The current findings add to the literature by showing physician-based national estimates regarding sex differences in recommendations of CHA. Female physicians recommended CHAs at a higher rate than male physicians (63.2% vs. 49.3%, respectively), with this difference remaining even when controlling for additional characteristics. Furthermore, female physicians were approximately twice as likely to recommend each individual therapy, except chiropractic/osteopathic manipulation. These findings confirm and expand upon prior studies that found female physicians more likely to talk to patients about CHAs [9] or recommend CHAs. [8] Likely related to female physician recommendations is the fact previous studies have consistently found higher usage rates of CHAs among U.S. women than among men, [5, 6] and likewise found physicians who report personal usage of CHAs more likely to recommend CHAs to patients. [8, 15] Furthermore, previous research has found that U.S. health care workers, and, in particular, health care providers, are more likely to use CHAs than workers in other occupations. [38] Given the rising rate of female physicians in the United States, [39] there is reason to expect that recommendations for CHAs will increase over time.

This study also found increasing age was associated with lower rates of recommendations for yoga and massage therapy for physicians ≥65 years. Several studies have found younger physicians more likely to refer their patients for CHAs, [12, 40] use CHAs in their practices, [16, 41] or have positive attitudes toward CHAs. [23, 42, 43] Possible reasons why younger physicians may be more likely to recommend CHAs are the incorporation of CHAs into the curricula of U.S. medical schools, [44] and a higher percentage of older physicians being male. [45]

The current finding that DOs are more likely than MDs to recommend any CHA, massage therapy, and chiropractic/osteopathic manipulation is consistent with previous research. Berman et al. [14] found DOs more likely than MDs to use several CHAs including massage, acupressure, chiropractic, herbal medicines, homeopathy, and megavitamins. Another study found referral rates by DOs for acupuncture, biofeedback, and massage therapy were >40%. [9] That DOs are more likely than MDs to recommend chiropractic/osteopathic manipulation is not surprising given osteopathic manipulation is a key feature of the osteopathic profession. [24] In addition, a holistic approach to medicine is a key difference between osteopathic and allopathic doctors. [9, 24] Finally, the finding that physicians practicing in the West were more likely to recommend every CHA than physicians practicing in the South is consistent with previous national data on usage in the general population. [5, 6, 46] For instance, in 2015 the state with the largest number of acupuncturists was California. [38] Another study found low concentration of chiropractors in the South compared with other regions. [47]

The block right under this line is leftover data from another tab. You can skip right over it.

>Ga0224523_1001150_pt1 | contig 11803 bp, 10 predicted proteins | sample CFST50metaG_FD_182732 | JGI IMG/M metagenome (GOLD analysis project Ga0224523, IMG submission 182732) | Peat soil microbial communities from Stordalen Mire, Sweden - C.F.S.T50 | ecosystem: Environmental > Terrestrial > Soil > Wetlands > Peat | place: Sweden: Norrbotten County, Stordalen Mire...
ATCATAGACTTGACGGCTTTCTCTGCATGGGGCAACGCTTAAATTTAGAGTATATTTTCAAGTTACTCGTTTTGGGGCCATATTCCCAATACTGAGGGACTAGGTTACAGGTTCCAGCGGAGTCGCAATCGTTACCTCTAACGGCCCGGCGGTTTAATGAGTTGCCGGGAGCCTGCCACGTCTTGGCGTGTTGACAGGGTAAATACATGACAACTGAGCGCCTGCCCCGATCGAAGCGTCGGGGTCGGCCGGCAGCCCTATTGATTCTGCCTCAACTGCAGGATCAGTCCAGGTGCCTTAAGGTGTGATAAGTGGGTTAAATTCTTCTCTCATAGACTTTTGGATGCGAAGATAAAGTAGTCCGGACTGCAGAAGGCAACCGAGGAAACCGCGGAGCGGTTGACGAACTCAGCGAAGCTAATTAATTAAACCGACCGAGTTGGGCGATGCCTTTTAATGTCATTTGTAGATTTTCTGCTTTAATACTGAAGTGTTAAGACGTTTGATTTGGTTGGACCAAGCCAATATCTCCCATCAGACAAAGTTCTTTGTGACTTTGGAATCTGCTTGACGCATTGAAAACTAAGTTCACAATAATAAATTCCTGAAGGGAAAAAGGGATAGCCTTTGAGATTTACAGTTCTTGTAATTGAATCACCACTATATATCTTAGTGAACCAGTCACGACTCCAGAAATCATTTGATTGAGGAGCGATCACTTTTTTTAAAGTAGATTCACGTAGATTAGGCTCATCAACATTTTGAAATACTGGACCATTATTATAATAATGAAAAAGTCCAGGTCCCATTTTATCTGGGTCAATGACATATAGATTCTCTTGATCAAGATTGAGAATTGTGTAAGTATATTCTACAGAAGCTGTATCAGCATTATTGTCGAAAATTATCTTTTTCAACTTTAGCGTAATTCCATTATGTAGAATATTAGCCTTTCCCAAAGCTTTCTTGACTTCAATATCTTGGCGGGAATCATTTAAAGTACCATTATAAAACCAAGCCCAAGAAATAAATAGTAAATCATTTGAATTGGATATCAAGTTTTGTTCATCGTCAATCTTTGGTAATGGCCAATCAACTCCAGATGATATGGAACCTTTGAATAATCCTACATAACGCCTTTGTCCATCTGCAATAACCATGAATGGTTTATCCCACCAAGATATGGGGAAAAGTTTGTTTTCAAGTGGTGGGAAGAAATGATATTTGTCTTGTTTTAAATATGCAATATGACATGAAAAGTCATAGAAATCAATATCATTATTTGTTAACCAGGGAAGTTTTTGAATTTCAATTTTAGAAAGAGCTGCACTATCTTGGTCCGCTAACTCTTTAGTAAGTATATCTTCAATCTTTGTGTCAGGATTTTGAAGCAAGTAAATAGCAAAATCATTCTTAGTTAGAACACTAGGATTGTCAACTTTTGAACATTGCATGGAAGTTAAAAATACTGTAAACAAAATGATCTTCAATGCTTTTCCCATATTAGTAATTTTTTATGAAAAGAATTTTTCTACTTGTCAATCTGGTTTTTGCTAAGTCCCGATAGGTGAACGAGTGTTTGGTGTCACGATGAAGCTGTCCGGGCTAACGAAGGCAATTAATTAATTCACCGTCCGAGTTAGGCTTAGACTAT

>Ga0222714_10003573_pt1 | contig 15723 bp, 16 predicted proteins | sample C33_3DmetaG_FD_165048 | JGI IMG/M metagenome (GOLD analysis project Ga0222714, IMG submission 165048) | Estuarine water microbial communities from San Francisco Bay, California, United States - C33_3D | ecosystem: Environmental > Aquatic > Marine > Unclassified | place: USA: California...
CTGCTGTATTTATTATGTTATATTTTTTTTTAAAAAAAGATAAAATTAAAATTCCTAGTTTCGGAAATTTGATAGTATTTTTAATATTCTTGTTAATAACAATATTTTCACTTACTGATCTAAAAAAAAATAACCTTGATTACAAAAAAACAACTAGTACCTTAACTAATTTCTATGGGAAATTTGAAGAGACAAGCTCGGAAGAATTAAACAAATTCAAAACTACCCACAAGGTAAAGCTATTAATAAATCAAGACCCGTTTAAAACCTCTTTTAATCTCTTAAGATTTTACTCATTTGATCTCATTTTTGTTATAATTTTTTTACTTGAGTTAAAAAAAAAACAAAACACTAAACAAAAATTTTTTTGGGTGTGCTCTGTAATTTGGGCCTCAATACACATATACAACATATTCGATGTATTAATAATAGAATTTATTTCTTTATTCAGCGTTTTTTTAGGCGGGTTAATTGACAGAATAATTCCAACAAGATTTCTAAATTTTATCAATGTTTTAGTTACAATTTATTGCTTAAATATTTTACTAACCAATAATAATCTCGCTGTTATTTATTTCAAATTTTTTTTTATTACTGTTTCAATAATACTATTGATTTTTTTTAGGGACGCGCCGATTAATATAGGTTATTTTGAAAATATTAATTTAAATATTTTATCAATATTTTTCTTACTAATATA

As with any study, this study has limitations. The scope of data analyzed includes only nonfederal office-based physicians. Physicians in hospitals, jails, prisons, Veterans Affairs' medical facilities, and other nonoffice-based locations are not included. Owing to small cell sizes, estimates for some individual therapies, specialties, and physician/practice characteristics cannot be presented. In addition, the types of physician specialties surveyed and the specificity of groups were limited. For example, the authors were unable to look at rheumatologists as a separate group, even though pain is important in rheumatic diseases [48] and CHAs are commonly used for pain conditions. [5] Furthermore, data do not tell us the number of patients for whom physicians recommended CHAs, nor the specific demographics of the patients to whom they are recommended. Multiple comparisons without adjustment were made in this study, which could increase the possibility of type I error. Finally, the 2012 NAMCS PII data were used as these are (to the authors' knowledge) the only nationally representative data available for examining CHA recommendations by physicians; however, there is a possibility the percentages of physicians making CHA recommendations have changed since this time. Despite these limitations, this study is the first in over a decade to examine physician recommendations across specialties using a national sample, and the first in the literature to use a large probability sample of office-based physicians.


This study analyses show that physicians often recommend CHAs, with 53.1% of office-based U.S. physicians recommending at least one to their patients in the past 12 months. Recommendation rates were higher among female physicians than among male physicians and varied by medical specialty. General/family practitioners and internists recommended CHAs at higher rates than pediatricians, and more than half of psychiatrists recommended mind–body therapies, compared with <30% of physicians from other specialties. Understanding practice patterns of U.S. physicians related to recommendations for CHAs, and their differences across medical specialties and physician sex, could inform consumers, physicians, and medical schools.

Supplementary Material

Supplementary Table S1 (27K, pdf)

Supplementary Table S2 (30K, pdf)

Supplementary Table S3 (40K, pdf)

Disclaimer Statement

The findings and conclusions in this report are those of the authors and do not necessarily represent the official position of the National Center for Health Statistics or the Centers for Disease Control and Prevention.

Author Disclosure Statement

No competing financial interests exist.

Funding Statement

All employees were employed by the U.S. Federal Government. No additional funding was provided.